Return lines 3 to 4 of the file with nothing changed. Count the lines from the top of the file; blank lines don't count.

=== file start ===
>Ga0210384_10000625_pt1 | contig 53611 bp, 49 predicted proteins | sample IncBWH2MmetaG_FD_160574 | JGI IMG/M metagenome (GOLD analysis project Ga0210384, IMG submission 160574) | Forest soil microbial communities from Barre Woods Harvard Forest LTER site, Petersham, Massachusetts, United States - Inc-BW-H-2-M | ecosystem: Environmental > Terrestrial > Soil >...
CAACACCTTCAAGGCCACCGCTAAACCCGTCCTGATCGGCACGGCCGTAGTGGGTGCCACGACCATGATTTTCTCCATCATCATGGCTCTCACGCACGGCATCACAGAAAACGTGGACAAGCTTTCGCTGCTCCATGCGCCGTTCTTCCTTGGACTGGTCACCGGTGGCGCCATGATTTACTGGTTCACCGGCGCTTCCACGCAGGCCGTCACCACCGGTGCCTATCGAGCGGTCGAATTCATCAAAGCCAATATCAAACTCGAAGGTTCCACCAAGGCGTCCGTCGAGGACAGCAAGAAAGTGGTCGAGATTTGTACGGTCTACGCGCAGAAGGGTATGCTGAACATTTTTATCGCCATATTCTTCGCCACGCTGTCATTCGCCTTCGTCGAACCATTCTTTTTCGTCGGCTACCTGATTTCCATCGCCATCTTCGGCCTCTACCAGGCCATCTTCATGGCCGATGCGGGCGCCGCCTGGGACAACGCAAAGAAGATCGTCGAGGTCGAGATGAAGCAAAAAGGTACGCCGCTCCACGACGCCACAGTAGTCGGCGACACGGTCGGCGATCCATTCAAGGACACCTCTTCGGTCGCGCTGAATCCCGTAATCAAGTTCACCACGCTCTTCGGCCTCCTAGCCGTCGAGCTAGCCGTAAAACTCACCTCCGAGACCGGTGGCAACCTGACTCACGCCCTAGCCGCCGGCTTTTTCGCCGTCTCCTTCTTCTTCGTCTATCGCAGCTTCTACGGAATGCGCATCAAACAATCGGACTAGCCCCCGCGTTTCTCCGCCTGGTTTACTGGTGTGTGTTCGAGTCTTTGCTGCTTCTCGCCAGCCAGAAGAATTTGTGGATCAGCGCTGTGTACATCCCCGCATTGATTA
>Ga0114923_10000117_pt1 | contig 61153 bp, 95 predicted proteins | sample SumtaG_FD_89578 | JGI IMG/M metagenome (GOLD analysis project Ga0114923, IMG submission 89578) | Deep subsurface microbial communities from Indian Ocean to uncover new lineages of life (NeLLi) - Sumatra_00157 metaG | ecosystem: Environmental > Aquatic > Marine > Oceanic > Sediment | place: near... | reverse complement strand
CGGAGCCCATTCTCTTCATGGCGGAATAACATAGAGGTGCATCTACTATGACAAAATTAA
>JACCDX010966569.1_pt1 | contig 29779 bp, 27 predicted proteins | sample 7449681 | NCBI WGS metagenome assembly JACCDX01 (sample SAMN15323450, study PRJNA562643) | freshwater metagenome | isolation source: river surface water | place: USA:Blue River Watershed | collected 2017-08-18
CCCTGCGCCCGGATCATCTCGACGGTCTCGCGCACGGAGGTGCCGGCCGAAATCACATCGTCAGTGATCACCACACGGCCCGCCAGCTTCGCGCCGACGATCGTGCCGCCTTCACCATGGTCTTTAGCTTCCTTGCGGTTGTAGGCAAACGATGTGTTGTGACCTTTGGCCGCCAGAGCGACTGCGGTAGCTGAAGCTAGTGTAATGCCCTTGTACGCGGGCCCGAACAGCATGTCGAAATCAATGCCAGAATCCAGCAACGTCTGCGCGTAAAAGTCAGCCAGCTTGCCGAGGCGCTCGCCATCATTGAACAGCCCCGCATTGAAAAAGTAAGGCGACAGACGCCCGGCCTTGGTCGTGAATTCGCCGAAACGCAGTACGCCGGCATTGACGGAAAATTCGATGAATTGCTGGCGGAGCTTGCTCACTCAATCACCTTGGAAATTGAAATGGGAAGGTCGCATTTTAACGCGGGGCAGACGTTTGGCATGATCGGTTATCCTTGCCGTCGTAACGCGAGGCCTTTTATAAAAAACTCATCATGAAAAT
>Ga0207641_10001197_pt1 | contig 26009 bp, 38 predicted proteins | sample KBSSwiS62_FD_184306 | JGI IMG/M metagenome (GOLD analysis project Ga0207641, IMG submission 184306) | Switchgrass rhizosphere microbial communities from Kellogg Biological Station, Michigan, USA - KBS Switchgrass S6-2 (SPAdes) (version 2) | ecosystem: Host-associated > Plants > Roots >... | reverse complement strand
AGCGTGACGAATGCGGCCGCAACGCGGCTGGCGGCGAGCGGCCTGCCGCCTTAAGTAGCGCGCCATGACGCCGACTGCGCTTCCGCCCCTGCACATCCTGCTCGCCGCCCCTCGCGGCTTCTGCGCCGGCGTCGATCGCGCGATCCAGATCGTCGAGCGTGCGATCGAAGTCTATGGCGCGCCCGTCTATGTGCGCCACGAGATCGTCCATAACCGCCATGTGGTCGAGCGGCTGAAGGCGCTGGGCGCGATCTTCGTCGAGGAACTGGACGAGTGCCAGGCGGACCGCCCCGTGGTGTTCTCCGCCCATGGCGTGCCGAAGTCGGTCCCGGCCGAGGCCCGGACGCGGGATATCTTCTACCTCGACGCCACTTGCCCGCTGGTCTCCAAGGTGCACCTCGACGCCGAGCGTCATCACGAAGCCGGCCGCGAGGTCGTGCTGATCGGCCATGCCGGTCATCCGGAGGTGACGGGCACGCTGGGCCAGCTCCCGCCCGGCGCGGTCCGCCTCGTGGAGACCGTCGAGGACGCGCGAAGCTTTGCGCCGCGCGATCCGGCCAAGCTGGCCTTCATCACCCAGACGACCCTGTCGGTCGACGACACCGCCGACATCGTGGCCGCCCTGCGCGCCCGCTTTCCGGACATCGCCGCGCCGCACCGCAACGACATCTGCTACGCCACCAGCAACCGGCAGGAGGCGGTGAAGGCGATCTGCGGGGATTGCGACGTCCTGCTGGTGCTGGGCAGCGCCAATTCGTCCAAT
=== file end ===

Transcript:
>Ga0114923_10000117_pt1 | contig 61153 bp, 95 predicted proteins | sample SumtaG_FD_89578 | JGI IMG/M metagenome (GOLD analysis project Ga0114923, IMG submission 89578) | Deep subsurface microbial communities from Indian Ocean to uncover new lineages of life (NeLLi) - Sumatra_00157 metaG | ecosystem: Environmental > Aquatic > Marine > Oceanic > Sediment | place: near... | reverse complement strand
CGGAGCCCATTCTCTTCATGGCGGAATAACATAGAGGTGCATCTACTATGACAAAATTAA